Before writing numbers in binary, let's remind ourselves of how we usually write numbers using decimal notation. Let's take the number 4302 as an example. The digit 4 in this number doesn't stand for the number 4, rather it stands for 4000, or 4 x 1000. Similarly, 3 doesn't stand for 3 but for 300 = 3 x 100, 0 stands for 0 x 10, and 2 stands for 2 x 1.

So 4302 means:

$4 \times 1000 + 3 \times 100 + 0 \times 10 + 2 \times 1$.

Similarly, 7396 stands for:

$7 \times 1000 + 3 \times 100 + 9 \times 10 + 6 \times 1$.

What do the numbers 1000, 100, 10 and 1, which appear in these expressions, have in common? They are all powers of 10:

$1000 = 10^3$ $100 = 10^2$ $10 = 10^1$ $1 = 10^0.$

We can do the same with powers of 2 rather than powers of 10.

For example, the binary number 110 stands for $1 \times 2^2 + 1 \times 2^1 + 0 \times 2^0 = 4 + 2 +0 = 6$ (written in decimal notation).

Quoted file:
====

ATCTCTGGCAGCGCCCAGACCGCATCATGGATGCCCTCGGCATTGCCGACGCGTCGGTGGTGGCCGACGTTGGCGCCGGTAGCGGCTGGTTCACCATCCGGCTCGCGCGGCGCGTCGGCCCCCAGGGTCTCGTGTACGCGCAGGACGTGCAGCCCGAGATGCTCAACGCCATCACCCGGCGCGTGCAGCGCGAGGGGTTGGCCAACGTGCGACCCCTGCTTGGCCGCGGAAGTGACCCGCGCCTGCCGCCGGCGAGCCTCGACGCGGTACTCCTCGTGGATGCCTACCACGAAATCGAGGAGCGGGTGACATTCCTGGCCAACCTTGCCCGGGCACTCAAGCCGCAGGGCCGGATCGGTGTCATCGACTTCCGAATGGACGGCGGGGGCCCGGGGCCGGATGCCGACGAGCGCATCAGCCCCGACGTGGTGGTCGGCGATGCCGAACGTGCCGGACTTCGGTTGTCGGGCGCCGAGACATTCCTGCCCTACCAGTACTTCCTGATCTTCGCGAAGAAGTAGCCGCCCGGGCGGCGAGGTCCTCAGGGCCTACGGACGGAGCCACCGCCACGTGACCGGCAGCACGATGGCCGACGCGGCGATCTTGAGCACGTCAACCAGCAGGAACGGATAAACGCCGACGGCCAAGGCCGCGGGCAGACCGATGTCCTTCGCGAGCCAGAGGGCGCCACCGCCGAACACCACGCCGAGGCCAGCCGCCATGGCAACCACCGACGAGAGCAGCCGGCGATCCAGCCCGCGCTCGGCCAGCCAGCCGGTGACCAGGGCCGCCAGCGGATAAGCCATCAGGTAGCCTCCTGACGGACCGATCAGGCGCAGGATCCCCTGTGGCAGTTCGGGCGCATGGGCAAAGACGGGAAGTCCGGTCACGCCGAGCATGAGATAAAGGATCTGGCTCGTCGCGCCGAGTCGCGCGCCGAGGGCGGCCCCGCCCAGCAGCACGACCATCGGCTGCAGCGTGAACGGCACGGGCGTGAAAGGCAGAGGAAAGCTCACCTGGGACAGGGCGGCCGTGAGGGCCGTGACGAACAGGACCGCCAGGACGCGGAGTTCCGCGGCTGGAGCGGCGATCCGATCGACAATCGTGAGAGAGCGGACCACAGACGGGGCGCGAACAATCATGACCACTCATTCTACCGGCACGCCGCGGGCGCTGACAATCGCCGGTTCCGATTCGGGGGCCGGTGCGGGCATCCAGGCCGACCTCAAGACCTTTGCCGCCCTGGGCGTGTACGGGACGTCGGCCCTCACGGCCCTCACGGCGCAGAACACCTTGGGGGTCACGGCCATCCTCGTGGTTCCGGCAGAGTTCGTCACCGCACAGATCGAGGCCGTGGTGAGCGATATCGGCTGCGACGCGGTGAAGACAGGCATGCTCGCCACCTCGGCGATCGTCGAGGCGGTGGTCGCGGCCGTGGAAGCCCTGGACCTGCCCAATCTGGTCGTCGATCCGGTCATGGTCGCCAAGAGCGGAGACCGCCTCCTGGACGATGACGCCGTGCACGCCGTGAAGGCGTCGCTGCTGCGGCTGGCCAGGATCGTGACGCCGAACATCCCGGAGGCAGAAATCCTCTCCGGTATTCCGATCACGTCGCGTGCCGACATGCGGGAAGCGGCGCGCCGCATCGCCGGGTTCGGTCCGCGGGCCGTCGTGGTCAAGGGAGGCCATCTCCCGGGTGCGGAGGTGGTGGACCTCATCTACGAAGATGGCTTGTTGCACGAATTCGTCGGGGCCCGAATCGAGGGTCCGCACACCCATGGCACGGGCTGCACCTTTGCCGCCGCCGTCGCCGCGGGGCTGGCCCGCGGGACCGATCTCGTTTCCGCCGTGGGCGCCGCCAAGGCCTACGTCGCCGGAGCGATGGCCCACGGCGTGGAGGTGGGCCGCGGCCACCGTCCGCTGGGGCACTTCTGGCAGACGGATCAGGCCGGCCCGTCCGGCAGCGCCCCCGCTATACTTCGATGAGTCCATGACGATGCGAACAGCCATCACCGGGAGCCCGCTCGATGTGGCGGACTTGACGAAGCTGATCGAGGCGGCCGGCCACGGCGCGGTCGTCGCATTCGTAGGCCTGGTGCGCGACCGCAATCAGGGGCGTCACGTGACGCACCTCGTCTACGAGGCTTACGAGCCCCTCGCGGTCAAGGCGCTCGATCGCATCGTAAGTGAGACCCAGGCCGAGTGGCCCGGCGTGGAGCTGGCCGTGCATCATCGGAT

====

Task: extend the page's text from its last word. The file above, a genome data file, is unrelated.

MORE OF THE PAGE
And the binary number 10001 stands for $1 \times 2^4 + 0 \times 2^3 + 0 \times 2^2 + 0 \times 2^1 + 1 \times 2^0 = 16 + 0 + 0 + 0 + 1 = 17$ (written in decimal notation).

You can convince yourself that a binary number only consists of the digits 0 or 1. When you write a number as a sum of consecutive powers of 2, no other coefficients are necessary.

This sorts out the natural numbers, but what about numbers that have a fractional part?

To write a number between 0 and 1 in decimal notation, you use powers of $\frac{1}{10}$ instead of powers of 10.

Similarly, to write a number between 0 and 1 in binary, you use powers of $\frac{1}{2}$ instead of powers of 2. For example,

$0.75 = \frac{1}{2} + \frac{1}{4} = 1 \times \frac{1}{2^1}+ 1 \times \frac{1}{2^2}$.

The decimal number 0.75 is written as 0.11 in binary.

The binary number 0.1001 stands for the decimal number

$1 \times \frac{1}{2^1} + 0 \times \frac{1}{2^2} + 0 \times \frac{1}{2^3} + 1 \times {1}{2^4} = \frac{1}{2} + \frac{1}{16} = 0.5625$